to break out next week. A single weapon the size of a refrigerator can destroy a city4. With five states being in possession of nuclear missiles, three being in possession and unsigned to the NonProliferation Treaty and suspect ninth and tenth states denying activity5, there is no doubt that the feeling of security amongst states has decreased. The fact is however, that unless one of the states wishes to bring nuclear warfare upon its self by attacking another state, they would not risk detonating such a weapon, due to the cost that would be inflicted on his own country once the attack occurred. The backlash could potentially be much, much worse than the initial damage, as demonstrated by Robert McNamara,

Secretary of Defence for the United States in 1967: That is what deterrence of nuclear aggression means. It means the certainty of suicide to the aggressor, not merely to his military forces, but to his society as a whole.6 In this statement McNamara clearly conveys what the United States would be prepared to do in the case of a nuclear attack on their country. Absolutely annihilate the offending country. So in turn, what is there to gain from using nuclear weapons as an offensive? The eradication of your own state through nuclear attack on a much grander scale. The possession of a nuclear weapon makes your state more secure when there is no threat; once an attack is made, whether you have a nuclear weapon or not,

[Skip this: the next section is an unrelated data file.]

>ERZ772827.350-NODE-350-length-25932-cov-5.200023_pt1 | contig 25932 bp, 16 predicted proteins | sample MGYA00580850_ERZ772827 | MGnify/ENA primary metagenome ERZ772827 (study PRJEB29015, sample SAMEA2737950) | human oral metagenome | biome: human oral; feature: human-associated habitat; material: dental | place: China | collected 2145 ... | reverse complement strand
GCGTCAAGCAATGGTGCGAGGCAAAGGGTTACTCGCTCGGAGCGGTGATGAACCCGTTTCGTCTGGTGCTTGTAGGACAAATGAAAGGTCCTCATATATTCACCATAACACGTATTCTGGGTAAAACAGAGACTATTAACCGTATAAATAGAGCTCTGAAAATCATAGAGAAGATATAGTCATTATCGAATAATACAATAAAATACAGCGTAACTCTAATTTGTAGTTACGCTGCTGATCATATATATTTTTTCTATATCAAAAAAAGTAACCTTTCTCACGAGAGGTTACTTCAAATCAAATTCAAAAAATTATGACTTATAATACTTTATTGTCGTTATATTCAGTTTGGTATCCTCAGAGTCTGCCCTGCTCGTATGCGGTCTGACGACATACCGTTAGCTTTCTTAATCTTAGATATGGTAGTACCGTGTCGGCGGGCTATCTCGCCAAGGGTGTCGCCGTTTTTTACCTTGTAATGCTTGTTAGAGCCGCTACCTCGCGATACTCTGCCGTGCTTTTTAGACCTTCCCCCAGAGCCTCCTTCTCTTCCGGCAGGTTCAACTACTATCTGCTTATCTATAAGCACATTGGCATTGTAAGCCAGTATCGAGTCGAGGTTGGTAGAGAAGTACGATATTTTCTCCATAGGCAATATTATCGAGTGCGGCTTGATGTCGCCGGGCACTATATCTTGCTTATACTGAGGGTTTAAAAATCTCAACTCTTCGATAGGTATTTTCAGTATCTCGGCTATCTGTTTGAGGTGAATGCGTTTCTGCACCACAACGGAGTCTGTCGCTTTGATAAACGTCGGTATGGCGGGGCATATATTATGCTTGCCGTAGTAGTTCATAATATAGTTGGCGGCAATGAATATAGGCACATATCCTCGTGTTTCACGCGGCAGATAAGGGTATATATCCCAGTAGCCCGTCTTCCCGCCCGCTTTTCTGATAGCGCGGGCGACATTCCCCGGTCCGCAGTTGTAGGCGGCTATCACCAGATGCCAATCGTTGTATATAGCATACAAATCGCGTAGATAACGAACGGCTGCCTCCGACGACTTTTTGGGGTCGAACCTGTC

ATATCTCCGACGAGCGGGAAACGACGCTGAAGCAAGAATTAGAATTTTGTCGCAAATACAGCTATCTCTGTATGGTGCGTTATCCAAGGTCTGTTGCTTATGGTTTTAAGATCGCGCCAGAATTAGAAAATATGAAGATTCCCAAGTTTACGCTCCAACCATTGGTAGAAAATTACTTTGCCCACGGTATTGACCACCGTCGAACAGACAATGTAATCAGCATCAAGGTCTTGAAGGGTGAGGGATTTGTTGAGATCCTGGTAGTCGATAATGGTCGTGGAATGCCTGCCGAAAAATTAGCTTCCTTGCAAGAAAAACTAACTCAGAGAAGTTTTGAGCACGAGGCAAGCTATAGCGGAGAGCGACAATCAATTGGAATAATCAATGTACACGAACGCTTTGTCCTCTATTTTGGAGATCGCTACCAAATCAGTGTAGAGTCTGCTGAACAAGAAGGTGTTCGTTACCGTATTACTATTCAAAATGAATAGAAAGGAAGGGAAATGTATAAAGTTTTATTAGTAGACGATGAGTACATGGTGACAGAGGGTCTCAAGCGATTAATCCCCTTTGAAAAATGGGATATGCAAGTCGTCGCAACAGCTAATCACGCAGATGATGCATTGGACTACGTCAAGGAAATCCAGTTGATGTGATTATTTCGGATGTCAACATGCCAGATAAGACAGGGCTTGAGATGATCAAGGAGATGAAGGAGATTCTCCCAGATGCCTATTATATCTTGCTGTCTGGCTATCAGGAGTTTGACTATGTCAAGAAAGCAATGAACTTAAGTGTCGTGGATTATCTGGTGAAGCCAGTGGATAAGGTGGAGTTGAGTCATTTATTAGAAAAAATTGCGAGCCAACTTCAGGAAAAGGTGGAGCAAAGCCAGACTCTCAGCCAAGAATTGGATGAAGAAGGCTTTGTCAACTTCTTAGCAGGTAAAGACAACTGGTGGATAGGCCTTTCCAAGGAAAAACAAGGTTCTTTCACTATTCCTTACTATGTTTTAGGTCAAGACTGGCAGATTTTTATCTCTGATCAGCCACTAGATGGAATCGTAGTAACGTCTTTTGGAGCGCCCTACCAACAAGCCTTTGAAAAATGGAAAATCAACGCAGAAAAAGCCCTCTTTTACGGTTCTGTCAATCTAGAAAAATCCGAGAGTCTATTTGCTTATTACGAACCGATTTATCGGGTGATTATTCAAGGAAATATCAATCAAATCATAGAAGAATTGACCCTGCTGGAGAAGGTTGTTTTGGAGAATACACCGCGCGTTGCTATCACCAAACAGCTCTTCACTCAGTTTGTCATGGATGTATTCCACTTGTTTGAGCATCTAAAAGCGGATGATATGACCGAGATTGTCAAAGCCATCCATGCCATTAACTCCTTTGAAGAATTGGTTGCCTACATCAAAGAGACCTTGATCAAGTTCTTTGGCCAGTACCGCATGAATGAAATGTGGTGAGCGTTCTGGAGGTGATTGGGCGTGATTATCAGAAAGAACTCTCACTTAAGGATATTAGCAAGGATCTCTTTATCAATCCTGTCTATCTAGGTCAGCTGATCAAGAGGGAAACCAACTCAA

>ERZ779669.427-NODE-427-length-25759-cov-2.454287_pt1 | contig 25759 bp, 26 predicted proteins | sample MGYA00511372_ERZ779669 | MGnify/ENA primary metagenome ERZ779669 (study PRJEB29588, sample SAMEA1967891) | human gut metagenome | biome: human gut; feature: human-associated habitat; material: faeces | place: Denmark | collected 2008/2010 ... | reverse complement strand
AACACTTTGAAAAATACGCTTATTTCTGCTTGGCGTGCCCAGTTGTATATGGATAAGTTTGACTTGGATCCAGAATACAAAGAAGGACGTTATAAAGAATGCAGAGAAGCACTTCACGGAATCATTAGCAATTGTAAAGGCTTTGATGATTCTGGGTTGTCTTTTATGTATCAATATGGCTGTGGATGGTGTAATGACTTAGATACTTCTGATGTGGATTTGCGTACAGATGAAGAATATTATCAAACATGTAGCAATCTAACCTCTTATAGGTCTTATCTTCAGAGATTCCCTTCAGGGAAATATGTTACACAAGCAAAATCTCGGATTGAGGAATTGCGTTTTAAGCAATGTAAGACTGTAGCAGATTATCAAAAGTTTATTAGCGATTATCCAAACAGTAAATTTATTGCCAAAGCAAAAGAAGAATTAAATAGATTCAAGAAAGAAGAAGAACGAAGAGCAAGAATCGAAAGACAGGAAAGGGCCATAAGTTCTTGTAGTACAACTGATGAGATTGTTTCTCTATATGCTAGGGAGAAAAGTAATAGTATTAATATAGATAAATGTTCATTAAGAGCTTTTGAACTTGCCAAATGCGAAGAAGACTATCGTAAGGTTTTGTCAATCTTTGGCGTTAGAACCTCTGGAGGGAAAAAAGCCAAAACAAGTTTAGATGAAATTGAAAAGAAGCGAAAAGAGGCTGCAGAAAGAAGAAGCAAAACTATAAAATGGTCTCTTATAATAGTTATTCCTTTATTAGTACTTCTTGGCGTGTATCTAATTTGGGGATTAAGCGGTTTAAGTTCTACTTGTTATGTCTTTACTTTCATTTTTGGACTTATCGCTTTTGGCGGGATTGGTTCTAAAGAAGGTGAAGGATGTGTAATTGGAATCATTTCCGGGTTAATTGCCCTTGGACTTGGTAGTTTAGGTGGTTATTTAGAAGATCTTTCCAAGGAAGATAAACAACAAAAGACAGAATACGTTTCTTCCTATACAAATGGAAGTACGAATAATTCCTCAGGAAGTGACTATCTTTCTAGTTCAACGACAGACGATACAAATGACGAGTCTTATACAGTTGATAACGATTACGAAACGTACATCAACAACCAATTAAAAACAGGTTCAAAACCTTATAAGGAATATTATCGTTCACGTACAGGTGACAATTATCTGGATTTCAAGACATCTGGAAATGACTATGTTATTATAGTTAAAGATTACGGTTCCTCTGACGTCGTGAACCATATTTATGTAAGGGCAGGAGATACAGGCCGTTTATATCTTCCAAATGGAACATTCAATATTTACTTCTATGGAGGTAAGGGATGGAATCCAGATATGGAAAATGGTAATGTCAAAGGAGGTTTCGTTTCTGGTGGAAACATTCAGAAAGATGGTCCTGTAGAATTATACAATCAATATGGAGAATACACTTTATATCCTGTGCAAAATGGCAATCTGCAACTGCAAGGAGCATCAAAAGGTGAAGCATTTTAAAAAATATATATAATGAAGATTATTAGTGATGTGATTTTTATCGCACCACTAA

4 5

Goldstein, J. p242

Cirincione,J., Wolfsthal, J., Rajkumar, M. Deadly Arsenals: Nuclear, Biological, and Chemical Threats Second Edition (2005) Washington, DC: Carnegie Endowment for International Peace. p8 Table 1.2.
6

McNamara, R. Mutual Deterrence (1967) speech transcript available at atomiarchive.com